Max Von Sydow (b.1929) was 90 when he passed away a month ago and I was surprised to find myself tearing up at the news. The scope of Von Sydow’s career was mind-boggling. He was a true international star, and, rare among European actors, he managed to carve out a long-lasting place for himself in Hollywood. Most come to America and manage to appear in a handful of movies at most. Von Sydow appeared in English language productions over half a century, mixed in with scores of European credits. Hollywood being Hollywood, Von Sydow played not only Scandinavians, but also Germans, Russians, Jews, extra-terrestrials, and mythological creatures. He had an amazing, resonant voice, and a bug-eyed, toothy visage that I venture to call ugly — somewhat repellant, even. He also had one of those physiognomies that seems old before its time. When I first started noticing him in films in the ’70s and ’80s, I would have assumed he was already in his eighties, where he was actually three decades younger than that.Nneedless to say, a large proportion of his roles were villains, at least in American films.
The son of a folklore professor at Sweden’s Lund Univeristy, Von Sydow began his career in the theatre. One of his first films was a 1951 adaptation of Strindberg’s Miss Julie. In The Wolf at the Door (1986) he would later play Strindberg opposite Donald Sutherland’s Paul Gaughin. At the Malmö City Theatre, he began a close artistic relationship with Ingmar Bergman, who starred him in nearly a dozen films, including The Seventh Seal (1957), Wild Strawberries (1957), The Magician (1958), The Virgin Spring (1960) and Through a Glass Darkly (1961).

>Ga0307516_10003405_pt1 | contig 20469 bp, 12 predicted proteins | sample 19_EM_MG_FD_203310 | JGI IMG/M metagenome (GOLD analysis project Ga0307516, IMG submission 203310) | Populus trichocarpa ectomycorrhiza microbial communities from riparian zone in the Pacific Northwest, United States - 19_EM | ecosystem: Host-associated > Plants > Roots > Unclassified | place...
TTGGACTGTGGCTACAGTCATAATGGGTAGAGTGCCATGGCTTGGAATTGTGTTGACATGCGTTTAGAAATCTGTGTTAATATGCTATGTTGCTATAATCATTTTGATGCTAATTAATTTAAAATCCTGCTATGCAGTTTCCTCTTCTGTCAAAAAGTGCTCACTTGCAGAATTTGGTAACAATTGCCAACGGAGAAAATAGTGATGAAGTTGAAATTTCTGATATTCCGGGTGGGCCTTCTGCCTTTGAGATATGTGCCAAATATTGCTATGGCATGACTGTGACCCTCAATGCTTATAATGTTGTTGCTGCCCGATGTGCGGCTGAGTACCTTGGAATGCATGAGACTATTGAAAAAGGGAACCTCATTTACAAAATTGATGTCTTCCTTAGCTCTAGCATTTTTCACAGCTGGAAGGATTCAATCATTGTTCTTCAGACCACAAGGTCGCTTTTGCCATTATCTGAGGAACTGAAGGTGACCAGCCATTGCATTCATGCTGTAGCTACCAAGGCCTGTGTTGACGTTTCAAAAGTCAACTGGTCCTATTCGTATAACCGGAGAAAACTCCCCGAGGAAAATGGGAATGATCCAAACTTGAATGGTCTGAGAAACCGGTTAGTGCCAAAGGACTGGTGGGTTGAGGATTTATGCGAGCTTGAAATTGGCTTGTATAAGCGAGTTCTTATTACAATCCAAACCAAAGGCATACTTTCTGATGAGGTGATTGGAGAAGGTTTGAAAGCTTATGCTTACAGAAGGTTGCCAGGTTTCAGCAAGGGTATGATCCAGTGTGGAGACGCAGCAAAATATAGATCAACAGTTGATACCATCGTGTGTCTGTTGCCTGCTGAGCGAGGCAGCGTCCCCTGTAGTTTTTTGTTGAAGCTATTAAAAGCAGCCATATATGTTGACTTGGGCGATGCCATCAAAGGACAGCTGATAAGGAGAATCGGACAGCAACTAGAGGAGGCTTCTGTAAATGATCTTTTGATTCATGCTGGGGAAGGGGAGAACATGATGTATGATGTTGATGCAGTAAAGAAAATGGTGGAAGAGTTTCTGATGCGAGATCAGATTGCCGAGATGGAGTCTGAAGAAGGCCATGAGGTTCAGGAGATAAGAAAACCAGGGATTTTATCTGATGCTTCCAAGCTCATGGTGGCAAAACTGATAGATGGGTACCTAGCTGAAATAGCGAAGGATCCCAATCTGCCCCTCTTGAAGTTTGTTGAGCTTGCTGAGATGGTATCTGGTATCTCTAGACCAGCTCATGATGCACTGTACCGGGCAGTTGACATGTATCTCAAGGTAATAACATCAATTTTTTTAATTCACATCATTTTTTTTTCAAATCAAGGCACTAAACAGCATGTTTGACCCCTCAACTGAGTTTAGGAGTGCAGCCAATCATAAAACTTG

Von Sydow’s international reputation from these films finally brought him to Hollywood. He got his toes wet here playing Jesus in George Stevens’ The Greatest Story Ever Told (1965) and a missionary in the 1966 adaptation of James Michener’s Hawaii. With William Friedkin’s 1973 smash hit The Exorcist he made his first major mark in the U.S. Other memorable stuff included Three Days of the Condor (1975), Voyage of the Damned (1976), Hurricane (1979), Flash Gordon (1980, as Ming the Merciless!), Victory (1981) Conan the Barbarian (1982), the hilarious comedy Strange Brew (1983), the Bond film Never Say Never Again (1983), Dreamscape (1984), David Lynch’s Dune (1984), Woody Allen’s Hannah and Her Sisters (1986), Pelle the Conqueor (1987), Awakenings (1990), A Kiss Before Dying (1991), Wim Winders’ Until the End of the World (1991), Stephen King’s Needful Things (1993), Judge Dredd (1995), Hamsun (1996), Dario Argento’s Sleepless (2001), Steven Spielberg’s Minority Report (2002), the 2005 version of Heidi, Julian Schnabel’s The Diving Bell and the Butterfly (2007), Scorsese’s Shutter Island (2010), Ridley Scott’s Robin Hood (2010), Star Wars: The Force Awakens (2015), as well as TV work like The Tudors (2009) and Game of Thrones (2016),
This is a legacy that transcends nations, genres, and tastes, from the highest art to the lowest comedy. I’ve seen most of what I’ve listed — but of course that leaves about 150 things I haven’t seen. At any rate, Max Von Sydow has finally followed that Cowled Angel of Death to what lies beyond. We who remain have much to remember him by.